Monday, November 28, 2011

Healy Square, Beverly – Revisited

In genealogy sometimes we have to prune branches off the family tree.  When the evidence points to another person, or when other sources prove your research was wrong, you sadly have to follow the new branch to a new set of ancestors.  History is history, and you can't rewrite history.  Here is a case that is similar.  I had the correct ancestor, but the story didn’t quite match up…

On November 11th, Veteran’s Day, I was honored to attend a rededication ceremony in Beverly, Massachusetts when a new sign was erected to honor my ancestor, Joseph Edwin Healey for his Civil War Service.   He was killed in action in the battle at St. Charles, Arkansas when the USS Mound City exploded in June 1862.  I was surprised when the city contacted me, because I was born in Beverly, where my family had lived since long before Joseph Healey’s time, and some family members still live there.  No one had heard of Healey Square being named for our 3x great grandfather. 
US Naval Historical Center Photo #: NH 59057
I was grateful to the Beverly city engineer Mike Collins for researching the story.  It proved how Joseph Healey had died out of state during the war, and made him a true Civil War hero.  Jerry Guilebbe, the Beverly Veteran’s Service agent confirmed all the paperwork.   He was the only Healey from Beverly, Massachusetts killed in action.  The story ran in the Salem News at this link and here on my blog at these two links: and 

11 November 2011
This is the photo that raised the attention of the correct Healey Family
(notice that the old sign did not have a first name?)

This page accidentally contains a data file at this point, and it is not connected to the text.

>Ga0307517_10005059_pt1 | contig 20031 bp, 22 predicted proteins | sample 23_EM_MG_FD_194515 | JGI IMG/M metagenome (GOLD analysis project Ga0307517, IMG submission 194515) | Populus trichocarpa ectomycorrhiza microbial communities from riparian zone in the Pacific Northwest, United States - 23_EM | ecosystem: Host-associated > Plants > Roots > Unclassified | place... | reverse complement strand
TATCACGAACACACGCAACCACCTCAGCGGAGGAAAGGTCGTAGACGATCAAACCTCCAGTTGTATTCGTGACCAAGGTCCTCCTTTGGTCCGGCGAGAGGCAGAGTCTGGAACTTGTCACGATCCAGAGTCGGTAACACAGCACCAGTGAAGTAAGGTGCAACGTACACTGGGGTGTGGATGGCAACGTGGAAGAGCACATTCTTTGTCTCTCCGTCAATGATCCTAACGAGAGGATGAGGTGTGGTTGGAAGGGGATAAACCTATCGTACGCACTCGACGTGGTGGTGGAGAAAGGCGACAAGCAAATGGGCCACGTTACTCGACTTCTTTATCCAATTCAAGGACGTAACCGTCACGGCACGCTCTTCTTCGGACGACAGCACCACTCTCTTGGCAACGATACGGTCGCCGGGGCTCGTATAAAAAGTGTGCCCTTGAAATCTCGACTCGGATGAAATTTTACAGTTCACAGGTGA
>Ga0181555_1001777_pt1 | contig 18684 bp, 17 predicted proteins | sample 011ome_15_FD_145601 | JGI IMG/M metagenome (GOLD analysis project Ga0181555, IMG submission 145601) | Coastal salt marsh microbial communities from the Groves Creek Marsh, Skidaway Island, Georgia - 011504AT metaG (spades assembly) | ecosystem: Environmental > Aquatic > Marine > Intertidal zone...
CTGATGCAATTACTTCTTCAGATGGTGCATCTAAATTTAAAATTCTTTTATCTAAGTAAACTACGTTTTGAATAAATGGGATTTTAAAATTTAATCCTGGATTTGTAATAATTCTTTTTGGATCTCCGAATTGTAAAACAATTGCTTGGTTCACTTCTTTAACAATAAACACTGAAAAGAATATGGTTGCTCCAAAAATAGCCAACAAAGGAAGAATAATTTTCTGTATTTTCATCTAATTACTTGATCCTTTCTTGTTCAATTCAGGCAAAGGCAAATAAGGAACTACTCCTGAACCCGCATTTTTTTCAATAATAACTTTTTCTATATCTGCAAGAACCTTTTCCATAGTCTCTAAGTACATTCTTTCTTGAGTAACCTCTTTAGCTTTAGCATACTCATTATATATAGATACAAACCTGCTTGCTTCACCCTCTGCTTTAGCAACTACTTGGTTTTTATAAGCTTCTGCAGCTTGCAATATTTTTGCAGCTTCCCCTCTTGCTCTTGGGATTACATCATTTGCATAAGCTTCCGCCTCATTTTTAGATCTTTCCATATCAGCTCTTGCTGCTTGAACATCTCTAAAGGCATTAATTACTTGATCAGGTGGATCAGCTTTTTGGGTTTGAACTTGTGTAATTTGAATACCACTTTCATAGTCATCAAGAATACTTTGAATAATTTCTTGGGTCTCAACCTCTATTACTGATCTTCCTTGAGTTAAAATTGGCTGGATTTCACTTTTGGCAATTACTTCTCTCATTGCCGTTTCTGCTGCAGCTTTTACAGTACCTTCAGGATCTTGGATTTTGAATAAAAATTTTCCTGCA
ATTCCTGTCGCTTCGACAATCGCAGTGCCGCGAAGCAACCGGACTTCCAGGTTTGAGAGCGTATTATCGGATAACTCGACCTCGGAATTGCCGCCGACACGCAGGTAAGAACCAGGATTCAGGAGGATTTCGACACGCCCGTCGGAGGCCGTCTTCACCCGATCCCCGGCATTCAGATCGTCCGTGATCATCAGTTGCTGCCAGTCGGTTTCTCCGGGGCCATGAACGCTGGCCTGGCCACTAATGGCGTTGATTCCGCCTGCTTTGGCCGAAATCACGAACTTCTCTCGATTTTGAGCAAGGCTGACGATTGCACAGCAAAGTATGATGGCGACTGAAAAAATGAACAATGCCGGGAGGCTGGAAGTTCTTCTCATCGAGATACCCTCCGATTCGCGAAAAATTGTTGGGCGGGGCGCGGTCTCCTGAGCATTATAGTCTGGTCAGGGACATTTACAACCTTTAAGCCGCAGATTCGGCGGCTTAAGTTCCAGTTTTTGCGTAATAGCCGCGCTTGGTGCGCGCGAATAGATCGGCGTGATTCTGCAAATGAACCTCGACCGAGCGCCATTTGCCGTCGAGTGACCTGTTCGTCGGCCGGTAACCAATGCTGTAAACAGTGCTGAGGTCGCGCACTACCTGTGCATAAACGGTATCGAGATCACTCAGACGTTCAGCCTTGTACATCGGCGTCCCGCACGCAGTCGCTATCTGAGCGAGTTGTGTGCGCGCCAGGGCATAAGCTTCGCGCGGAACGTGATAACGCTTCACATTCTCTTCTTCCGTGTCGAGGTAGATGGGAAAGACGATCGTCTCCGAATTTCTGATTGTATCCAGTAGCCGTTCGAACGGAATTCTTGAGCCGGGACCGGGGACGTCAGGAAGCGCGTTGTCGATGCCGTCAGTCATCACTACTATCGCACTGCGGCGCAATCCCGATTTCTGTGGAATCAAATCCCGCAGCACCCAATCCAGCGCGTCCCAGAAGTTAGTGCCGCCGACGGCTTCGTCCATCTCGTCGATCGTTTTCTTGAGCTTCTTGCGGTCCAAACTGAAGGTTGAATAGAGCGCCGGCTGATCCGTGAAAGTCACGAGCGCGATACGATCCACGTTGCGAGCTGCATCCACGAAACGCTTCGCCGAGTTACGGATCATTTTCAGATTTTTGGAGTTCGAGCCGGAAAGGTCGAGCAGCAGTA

Two weeks later Mike Collins sent me an apologetic email saying that since the Healey Square story ran in the Salem News, the family of veteran Frederick D. Healey had come forward.   Their ancestor had served in WWII, Korea and Vietnam.  He had been honored with the sign at Healey Square, which previously had been a sign reading “F. D. Healey Square”.  They had photographs of the ceremony in 1976 to prove that the sign originally had their ancestor’s name. 
Lois Healey, wife of Veteran Frederick D. Healey
from the 29 November 2011 Salem News Story
As I stated in my first paragraph, you have to accept primary source evidence, even if it means pruning your family tree or changing your family stories.  History is history.   This is what I’ve learned this month:


1. Healey Square will again be marked “Frederick D. Healey Square” to honor the correct Veteran
2. Thank goodness for newspapers and photographs as evidence. 
3. Beverly will be naming a NEW SQUARE for Joseph Edwin Healey to honor his heroism in the Civil War.  Yippee!  And it will be near his old house on Bartlett Street.
4.  Maybe the two Healey veterans are cousins?  I can’t wait to find out...


I can't think of any cons....

Please see this link for a new story which ran today in the Salem News about the mixup with the Healey Square signage.

Stay tuned as we wait for a second rededication ceremony in Beverly soon!

Copyright 2011, Heather Wilkinson Rojo


  1. Fascinating, Heather! Sounds like happy endings all around. And wouldn't it be amazing if the two Healeys were related!

    PS - My Healys come from County Cork...can you tell me where your guy comes from?

  2. Liesa, here is The Healey lineage:
    Gen. 1. William Hele b. 1613 Cornwood, Devonshire, England d. 18 November 1683 in Cambridge, Massachusetts m. Phebe Green dau. Of Bartholomew Green (four more wives!)
    Gen. 2. Paul Healy b. abt 1664 m. Elizabeth Unknown
    Gen. 3. Ebenezer Healey b. 21 January 1708 in Rehoboth, Massachusetts m. Grace Bullen
    Gen. 4. Comfort Haley b. 1754 in Brimfield, Massachusetts d. 1821 Nova Scotia m. Abigail Allen
    Gen. 5. Comfort Haley b. 1787 m. Rebecca Crosby
    Gen. 6. Joseph Edwin Healey b. 1823 m. Matilda Weston (our Civil War Veteran)
    Gen. 7. Mary Etta Healey m. Peter Hoogerzeil
    Gen. 8. Florence Etta Hoogerzeil m. Arthur Treadwell Hitchings
    Gen. 9. Gertrude Matilda Hitchings m. Stanley Elmer Allen (my grandparents)

  3. Wow, what a story. I'm glad the situation is being rectified - sounds like a win/win all around!

  4. That's too bad you were misinformed, but you had a good time while it lasted. However, I have a feeling you'll be in the paper again! Have you been in contact with the other family to determine if both men are related?